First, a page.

The Route 23 corridor will be larger-scale commercial area while the commercial portion of Zinctown is envisioned as a smaller-scale, destination niche retail center, he said.
In a separate portion of the zinc property, Franklin Senior Housing proposes to build a $10 million, moderate-income senior housing project on the corner of Sterling and Mill streets.
The zoning board unanimously approved in June two variances —density and height. The board agreed that about 47 units per acre can be built and the building can be five stories high.
With the approval, 94 apartments can be built on the 2.2-acre property.
Previous zoning allowed only 10 units per acre and limited building height to 2 1/2 stories.
The board still has to approve the site plan, which could be heard March 2, said Jennifer Vanderwiele, the attorney representing SussexBank.
SussexBank sold the property to the developer.
The bank is partially financing the project, she said.
Nearby these two projects, 64 units of senior housing will be built on a hill above Main Street
The zoning board approved the Miner’s Cove project last summer, said the applicant’s attorney, Kevin D. Kelly, of Kelly & Ward, of Newton.
“It should be ready to break ground in the spring,” he said.
The plans call for four 12,000-square-foot buildings to be built on 5.77 acres on the hill on the east side of Main Street near County Route 631.
Each building would house 16 one-bedroom, age-restricted apartments.
On Route 23, Subway proposes to build a restaurant covering approximately 1,300 square feet. It is tentatively scheduled to open late fall this year but construction has not started.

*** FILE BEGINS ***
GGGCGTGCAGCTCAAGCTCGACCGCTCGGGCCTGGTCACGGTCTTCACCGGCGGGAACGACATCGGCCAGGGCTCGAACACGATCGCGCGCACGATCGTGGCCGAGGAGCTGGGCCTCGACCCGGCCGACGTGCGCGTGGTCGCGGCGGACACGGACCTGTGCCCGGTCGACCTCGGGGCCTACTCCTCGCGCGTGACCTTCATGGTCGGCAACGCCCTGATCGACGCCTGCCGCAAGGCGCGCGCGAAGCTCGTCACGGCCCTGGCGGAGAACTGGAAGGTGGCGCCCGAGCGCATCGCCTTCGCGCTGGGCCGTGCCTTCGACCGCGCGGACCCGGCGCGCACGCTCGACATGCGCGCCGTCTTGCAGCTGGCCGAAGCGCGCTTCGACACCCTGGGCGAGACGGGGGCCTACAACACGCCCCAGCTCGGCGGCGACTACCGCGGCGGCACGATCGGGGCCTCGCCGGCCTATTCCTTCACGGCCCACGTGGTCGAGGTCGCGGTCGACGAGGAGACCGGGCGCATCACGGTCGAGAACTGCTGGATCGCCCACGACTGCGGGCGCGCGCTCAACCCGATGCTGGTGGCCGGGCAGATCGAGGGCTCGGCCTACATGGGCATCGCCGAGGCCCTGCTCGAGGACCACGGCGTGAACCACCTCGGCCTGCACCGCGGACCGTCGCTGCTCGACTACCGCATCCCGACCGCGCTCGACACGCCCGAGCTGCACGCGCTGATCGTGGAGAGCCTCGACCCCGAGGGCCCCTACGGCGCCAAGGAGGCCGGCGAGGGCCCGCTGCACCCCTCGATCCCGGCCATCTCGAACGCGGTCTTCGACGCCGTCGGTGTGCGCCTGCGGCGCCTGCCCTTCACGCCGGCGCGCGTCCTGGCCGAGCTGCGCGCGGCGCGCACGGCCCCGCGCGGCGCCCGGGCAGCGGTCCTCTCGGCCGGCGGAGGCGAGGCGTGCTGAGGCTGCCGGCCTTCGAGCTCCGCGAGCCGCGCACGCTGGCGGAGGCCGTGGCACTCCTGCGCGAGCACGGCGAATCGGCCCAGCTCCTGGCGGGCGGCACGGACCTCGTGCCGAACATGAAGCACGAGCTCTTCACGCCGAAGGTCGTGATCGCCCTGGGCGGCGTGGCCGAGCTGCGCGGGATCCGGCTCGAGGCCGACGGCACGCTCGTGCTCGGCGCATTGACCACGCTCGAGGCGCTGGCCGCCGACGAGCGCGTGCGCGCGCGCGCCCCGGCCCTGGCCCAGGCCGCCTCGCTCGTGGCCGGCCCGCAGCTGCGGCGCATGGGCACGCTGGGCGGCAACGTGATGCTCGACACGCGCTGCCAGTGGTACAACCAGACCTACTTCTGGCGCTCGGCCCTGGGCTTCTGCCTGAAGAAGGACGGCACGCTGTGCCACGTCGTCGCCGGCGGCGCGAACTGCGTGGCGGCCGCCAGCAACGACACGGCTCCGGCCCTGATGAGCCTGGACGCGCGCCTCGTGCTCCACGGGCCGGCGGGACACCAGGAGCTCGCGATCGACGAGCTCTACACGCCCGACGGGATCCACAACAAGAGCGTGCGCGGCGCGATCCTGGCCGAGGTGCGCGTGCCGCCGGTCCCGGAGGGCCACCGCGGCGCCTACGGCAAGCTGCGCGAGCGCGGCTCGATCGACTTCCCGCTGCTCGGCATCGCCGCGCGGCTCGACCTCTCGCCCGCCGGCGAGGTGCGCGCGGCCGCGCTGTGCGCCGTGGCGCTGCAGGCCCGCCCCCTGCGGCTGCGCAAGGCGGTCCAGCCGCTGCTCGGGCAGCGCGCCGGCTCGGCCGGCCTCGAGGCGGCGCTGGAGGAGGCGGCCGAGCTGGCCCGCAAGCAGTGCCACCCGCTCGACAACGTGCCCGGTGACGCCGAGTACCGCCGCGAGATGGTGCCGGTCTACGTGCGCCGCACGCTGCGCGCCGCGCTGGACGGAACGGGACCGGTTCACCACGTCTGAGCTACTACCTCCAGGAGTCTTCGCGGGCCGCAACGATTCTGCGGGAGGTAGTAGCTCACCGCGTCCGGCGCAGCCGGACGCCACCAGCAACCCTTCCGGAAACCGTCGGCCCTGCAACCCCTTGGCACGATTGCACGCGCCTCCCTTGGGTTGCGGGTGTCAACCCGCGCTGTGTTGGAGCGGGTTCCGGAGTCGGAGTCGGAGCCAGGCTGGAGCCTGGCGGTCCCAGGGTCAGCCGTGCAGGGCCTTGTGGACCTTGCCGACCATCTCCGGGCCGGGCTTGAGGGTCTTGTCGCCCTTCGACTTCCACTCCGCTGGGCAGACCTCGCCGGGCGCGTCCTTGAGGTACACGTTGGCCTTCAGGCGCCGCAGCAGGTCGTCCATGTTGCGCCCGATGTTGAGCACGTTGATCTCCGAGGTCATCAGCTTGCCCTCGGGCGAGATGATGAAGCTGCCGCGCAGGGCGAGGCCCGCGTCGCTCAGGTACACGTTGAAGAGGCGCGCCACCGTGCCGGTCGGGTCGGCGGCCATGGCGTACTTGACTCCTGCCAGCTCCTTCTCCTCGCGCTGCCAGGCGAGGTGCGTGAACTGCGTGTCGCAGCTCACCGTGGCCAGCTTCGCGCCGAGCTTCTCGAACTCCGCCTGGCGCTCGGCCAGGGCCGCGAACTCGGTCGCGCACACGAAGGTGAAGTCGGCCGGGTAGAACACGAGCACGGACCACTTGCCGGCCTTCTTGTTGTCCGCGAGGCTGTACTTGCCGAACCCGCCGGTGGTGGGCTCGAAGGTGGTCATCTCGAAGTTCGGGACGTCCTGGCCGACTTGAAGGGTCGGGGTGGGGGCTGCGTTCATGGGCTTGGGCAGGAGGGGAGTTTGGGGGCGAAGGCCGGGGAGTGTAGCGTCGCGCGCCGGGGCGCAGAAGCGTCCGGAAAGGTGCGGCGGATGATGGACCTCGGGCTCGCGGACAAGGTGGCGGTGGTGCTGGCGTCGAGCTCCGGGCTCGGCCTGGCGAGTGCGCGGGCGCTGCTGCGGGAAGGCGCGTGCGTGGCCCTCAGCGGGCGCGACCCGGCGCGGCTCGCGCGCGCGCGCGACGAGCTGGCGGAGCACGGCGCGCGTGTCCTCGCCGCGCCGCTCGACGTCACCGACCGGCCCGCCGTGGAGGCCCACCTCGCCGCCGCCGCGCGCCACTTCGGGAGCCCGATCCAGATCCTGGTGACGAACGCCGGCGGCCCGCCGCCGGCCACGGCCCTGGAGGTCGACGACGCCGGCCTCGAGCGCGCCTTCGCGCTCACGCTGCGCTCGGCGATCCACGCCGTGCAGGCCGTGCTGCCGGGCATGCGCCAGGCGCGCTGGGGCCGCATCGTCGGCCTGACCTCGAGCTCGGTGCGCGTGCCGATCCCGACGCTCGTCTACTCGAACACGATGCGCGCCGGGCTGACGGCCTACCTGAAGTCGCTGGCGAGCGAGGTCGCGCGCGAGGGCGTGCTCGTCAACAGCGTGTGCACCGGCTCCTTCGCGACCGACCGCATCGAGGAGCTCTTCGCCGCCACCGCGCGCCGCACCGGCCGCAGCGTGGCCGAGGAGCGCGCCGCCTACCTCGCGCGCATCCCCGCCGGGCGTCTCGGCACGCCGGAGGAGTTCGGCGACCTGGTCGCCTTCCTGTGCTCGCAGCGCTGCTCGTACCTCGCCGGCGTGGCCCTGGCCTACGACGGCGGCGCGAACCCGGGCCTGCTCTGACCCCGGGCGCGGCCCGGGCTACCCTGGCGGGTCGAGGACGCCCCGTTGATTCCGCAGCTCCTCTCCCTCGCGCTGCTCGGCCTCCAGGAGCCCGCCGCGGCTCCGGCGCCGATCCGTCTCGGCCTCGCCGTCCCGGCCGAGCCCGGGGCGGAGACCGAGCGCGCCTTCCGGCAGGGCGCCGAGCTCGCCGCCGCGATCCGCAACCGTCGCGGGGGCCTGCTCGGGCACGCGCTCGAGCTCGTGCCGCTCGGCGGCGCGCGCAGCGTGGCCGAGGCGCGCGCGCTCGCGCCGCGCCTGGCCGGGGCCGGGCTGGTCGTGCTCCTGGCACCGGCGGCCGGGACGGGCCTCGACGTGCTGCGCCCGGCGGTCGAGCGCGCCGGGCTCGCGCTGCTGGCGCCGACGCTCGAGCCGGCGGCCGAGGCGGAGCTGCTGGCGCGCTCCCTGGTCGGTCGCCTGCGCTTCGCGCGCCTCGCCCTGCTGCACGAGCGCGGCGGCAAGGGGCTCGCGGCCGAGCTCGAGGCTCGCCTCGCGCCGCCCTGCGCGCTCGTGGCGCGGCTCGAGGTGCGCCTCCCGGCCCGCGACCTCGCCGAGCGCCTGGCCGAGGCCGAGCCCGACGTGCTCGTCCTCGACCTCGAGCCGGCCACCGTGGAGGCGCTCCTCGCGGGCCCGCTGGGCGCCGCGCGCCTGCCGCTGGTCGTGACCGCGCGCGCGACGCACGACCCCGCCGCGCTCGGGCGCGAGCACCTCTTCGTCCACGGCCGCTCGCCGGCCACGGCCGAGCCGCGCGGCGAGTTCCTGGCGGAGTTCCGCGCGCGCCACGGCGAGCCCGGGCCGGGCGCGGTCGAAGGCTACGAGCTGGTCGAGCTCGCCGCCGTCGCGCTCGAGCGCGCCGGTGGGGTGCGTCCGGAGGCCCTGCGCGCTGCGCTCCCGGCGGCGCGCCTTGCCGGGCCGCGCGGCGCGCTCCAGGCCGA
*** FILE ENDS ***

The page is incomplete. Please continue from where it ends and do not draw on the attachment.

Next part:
The restaurant, which is awaiting borough approvals, wants to build on Route 23 because of the highway location.
“It’s constantly developing and growing,” said Curt Urban, director of new development Subway Franchising. “Route 23 is convenient for our travelers to come into the restaurant.”
The former bowling alley could be converted into an 18,347-square-foot Staples store. The applicant also wants to build on a 3,722-square-foot addition for a second retail store, said James Kilduff, borough planning and community development director.
Staples has a pending request before the zoning board for a use variance. Staples wants to extend the building beyond the bowling alley, Kistle said.
Construction on a new three-story bank and office building could begin in three to four weeks, weather permitting, Kilduff said.
Boiling Springs Bank, with professional offices on the upper floors, will be located on the highway just north of Dunkin Donuts.
Wendy’s Old Fashioned Hamburgers, about 3,100 square feet, was built next to the 4,000-square-foot Quik Chek gas station and food store, south of the bank building.
Another pending senior housing project is slated for property between Route 23, Cork Hill Road and Munsonhurst Road.
K. Hovnanian Co., based in Edison, proposes to build between 500 and 600 two- and three-bedroom homes.
“We think the project is ready to go,” said Kelly, who also represents Hovnanian.
Kistle declined to comment because the application is still under negotiation.
He also declined to comment on whether Wal-Mart wants to build a superstore at its current location on Route 23.
“That’s speculation, there are talks going on,” he said.
The borough has its own sewer system and relies on two community wells to provide water for its residents.


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PostPosted: Mon Oct 17, 2005 9:07 pm